It just occurred to me that I never posted my reading wrap-up for July. I finished the “outbox” page in my reading journal days ago, then I just sort of forgot to post it. So, let’s talk about what I read in July.
If you remember from my June wrap-up post, I finished reading Spaceside by Michael Mammay in the first few days of July, but I counted it toward my June reading because I’d read most of it in June. Well, after I finished reading that, I went on to read the final (?) book in that series, Colonyside. I enjoyed it, but not as much as the first two books. I just didn’t feel like the ending of the last book was as strong as the other two. But at this point, a month later, I can’t remember why. I really wish I’d written my thoughts down in my reading journal instead of just telling my mom about them because she happened to be visiting at the time.
As a related aside, this reading journal is definitely turning into more of an art project than memory capture tool. I’m not very happy about that, but I’m also not doing anything to fix that problem, either.
After finishing Colonyside, I decided to read A Murderous Relation, book five in Deanna Raybourn’s Veronica Speedwell series, because my mom was visiting and I thought it would be fun to read it while she was here. It was definitely a fun read. The first paragraph of the first chapter had me laughing out loud. I don’t think this is my favorite of the series (I think that honor still goes to book two, A Perilous Undertaking), but enjoyed it and am excited to read book six.
Keeping up the murder mystery theme, I read The Ivies by Alexa Donne, next. This is a very solid thriller set in an elite boarding school, and I’m a bit of a sucker for that particular trope. There is a group of “mean girls” and one of them dies. The suspicion that it had something to do with who go early decision admission to which Ivy League college causes one of her friends to decide to play amateur detective. It was definitely a page turner and a very good first thriller novel from this author.
Then I started feeling the Olympic vibes (probably because I haven’t been able to watch any of it because we don’t have NBC). So, I picked up Coming Up for Air by Miranda Kenneally. This is book eight in the author’s Hundred Oaks series, but I have read none of the other books. They are all contemporary YA romance, which isn’t really my jam. But this book featured competitive swimming, and I’m a sucker for a book featuring competitive swimmers, especially if they have their sights set on the Olympics. So, yeah. I grabbed this from my library. I enjoyed it and only had a few annoyed moments when the heroine did something that did not feel like something an actual competitive swimmer would do (diving in to race without warming up and putting sneakers on wet feet to walk around the pool deck after a race were the two biggest offenders). You could tell the author was not writing from personal experience (confirmed in her authors note in the end). But, overall, she did a pretty good job crafting mostly believable swimmers.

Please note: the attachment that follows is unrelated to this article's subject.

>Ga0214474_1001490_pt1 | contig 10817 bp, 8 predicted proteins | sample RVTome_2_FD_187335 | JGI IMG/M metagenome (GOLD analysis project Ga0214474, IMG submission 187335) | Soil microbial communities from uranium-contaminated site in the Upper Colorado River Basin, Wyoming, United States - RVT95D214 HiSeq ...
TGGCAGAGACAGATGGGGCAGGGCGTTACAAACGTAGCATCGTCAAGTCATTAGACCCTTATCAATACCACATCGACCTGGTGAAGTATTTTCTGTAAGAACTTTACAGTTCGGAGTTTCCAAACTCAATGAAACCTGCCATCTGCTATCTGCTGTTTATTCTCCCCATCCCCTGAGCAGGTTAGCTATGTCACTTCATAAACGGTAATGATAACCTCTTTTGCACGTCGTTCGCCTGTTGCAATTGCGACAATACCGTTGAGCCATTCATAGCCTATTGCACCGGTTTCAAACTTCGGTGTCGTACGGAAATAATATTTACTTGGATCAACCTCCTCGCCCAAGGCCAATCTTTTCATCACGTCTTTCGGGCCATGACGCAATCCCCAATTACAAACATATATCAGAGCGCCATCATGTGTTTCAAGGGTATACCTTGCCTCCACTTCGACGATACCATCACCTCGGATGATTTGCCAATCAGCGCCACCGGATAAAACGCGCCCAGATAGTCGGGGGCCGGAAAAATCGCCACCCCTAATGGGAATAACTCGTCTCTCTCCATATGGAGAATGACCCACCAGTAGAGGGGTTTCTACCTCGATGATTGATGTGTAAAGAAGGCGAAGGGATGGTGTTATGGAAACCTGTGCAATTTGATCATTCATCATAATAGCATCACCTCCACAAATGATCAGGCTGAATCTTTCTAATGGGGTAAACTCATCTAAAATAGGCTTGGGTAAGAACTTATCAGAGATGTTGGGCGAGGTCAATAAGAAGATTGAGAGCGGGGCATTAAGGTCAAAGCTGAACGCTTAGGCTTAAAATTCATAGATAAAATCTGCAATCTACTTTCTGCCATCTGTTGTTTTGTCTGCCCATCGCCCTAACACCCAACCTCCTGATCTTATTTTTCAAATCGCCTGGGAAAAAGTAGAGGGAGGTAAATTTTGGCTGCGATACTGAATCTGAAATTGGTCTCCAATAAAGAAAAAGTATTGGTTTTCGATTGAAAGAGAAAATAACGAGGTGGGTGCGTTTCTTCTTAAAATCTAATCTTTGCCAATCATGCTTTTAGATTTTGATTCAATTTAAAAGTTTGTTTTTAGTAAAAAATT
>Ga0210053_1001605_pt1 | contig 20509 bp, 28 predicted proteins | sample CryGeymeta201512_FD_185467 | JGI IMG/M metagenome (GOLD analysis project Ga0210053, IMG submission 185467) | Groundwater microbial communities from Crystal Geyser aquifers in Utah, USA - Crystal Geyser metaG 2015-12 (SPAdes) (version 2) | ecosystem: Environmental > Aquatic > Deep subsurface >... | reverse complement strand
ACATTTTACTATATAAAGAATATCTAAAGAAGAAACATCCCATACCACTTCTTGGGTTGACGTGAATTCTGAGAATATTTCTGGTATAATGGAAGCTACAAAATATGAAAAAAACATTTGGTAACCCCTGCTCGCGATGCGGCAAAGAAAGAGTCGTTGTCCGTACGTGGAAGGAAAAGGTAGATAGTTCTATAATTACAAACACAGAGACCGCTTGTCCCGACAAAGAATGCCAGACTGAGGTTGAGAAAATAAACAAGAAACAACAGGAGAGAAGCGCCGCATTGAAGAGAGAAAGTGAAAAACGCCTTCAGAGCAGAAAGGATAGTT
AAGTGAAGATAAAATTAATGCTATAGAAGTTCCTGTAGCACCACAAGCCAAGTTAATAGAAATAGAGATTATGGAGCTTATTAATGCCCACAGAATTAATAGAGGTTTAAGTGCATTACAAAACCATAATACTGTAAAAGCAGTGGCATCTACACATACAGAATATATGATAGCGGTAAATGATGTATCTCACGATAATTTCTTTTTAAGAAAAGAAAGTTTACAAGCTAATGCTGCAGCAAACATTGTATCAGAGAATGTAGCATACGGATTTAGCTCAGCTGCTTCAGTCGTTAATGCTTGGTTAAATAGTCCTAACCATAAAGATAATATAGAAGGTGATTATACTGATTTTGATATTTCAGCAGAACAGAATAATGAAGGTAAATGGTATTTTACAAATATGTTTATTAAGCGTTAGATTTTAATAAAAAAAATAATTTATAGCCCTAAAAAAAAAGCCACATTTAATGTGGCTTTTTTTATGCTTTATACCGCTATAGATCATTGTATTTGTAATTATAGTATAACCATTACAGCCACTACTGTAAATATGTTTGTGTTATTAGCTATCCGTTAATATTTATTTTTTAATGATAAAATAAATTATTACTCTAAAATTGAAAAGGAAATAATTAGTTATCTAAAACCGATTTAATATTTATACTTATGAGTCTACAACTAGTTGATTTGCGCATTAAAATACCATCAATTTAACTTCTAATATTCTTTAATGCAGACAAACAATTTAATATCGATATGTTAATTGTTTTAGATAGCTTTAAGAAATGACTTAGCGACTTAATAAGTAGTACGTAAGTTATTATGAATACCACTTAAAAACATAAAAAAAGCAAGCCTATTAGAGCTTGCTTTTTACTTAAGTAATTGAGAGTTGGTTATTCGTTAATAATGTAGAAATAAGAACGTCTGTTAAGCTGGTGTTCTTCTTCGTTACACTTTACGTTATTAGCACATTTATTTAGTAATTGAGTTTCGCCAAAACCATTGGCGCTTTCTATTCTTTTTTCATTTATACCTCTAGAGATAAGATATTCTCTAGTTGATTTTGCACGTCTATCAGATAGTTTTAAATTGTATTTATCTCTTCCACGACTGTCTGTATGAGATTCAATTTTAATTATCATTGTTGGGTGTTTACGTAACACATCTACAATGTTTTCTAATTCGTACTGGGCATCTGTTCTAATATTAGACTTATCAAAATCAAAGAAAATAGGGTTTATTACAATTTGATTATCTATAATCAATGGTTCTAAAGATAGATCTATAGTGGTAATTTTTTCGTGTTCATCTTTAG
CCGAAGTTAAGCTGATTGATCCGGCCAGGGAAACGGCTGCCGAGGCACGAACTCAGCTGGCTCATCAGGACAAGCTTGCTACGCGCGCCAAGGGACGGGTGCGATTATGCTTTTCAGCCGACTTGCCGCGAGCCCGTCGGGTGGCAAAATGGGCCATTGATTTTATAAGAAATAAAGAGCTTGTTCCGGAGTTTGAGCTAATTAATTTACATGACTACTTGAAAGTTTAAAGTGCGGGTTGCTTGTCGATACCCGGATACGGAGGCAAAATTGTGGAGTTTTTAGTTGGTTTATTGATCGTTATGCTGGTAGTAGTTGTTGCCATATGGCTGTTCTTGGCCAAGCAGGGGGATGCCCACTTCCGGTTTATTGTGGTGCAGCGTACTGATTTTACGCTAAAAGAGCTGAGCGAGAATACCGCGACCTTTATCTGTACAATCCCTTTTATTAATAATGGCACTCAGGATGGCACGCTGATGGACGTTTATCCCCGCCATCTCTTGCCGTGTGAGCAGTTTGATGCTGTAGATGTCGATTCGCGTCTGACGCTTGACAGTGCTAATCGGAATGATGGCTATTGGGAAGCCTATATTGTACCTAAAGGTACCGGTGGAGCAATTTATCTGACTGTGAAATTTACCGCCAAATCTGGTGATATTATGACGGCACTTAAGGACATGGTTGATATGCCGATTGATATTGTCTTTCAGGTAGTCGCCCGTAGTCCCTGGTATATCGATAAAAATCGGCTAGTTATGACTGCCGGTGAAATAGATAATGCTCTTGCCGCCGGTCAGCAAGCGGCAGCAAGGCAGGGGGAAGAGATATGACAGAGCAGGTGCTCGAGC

The second Olympic-related book I read was Every Reason We Shouldn’t by Sara Fujimura. This one was another YA contemporary romance, this time about a figure skater and a speed skater. It was cute, and I enjoyed it, but I went into it thinking that the author was Japanese. She’s not, but her husband is, and her kids are bi-racial (like the teens in this book). Some of the Asian reviewers on Goodreads have expressed frustration with some of the representation. Also there’s a lockdown scene that takes place at the school. So if either of those two things are issues for you, maybe skip this book.
Finally, I finished a book I’ve been slowly working my way through since the start of the year. I read Me and White Supremacy by Layla F. Saad and did the journaling exercises. Instead of doing them one per day for twenty-eight days like it suggests in the book, I averaged about one per week since the beginning of January. I found this to be really useful, and as a result, one of the things that I’m committing to going forward is to continue to educate myself on anti-racism topics. Specifically, in addition to other methods of learning, I want to read at least four non-fiction books about racism and/or topics related to racism each year (which is about one per quarter, on average). It takes me longer to read non-fiction than it does to read fiction, which is why I’m going for one book every three months instead of something more ambitious.
And that’s what I read in July. If you have any suggestions on how I can be better about actually writing down my thoughts about the books I’m reading in my reading journal before I forget them, please let me know in the comments. Or, if you think I should just give in to the art project side of things and stop trying to force myself to do something that is just not happening, tell me that instead. Or just tell me what you’re reading and enjoying. I’d love to hear from you.
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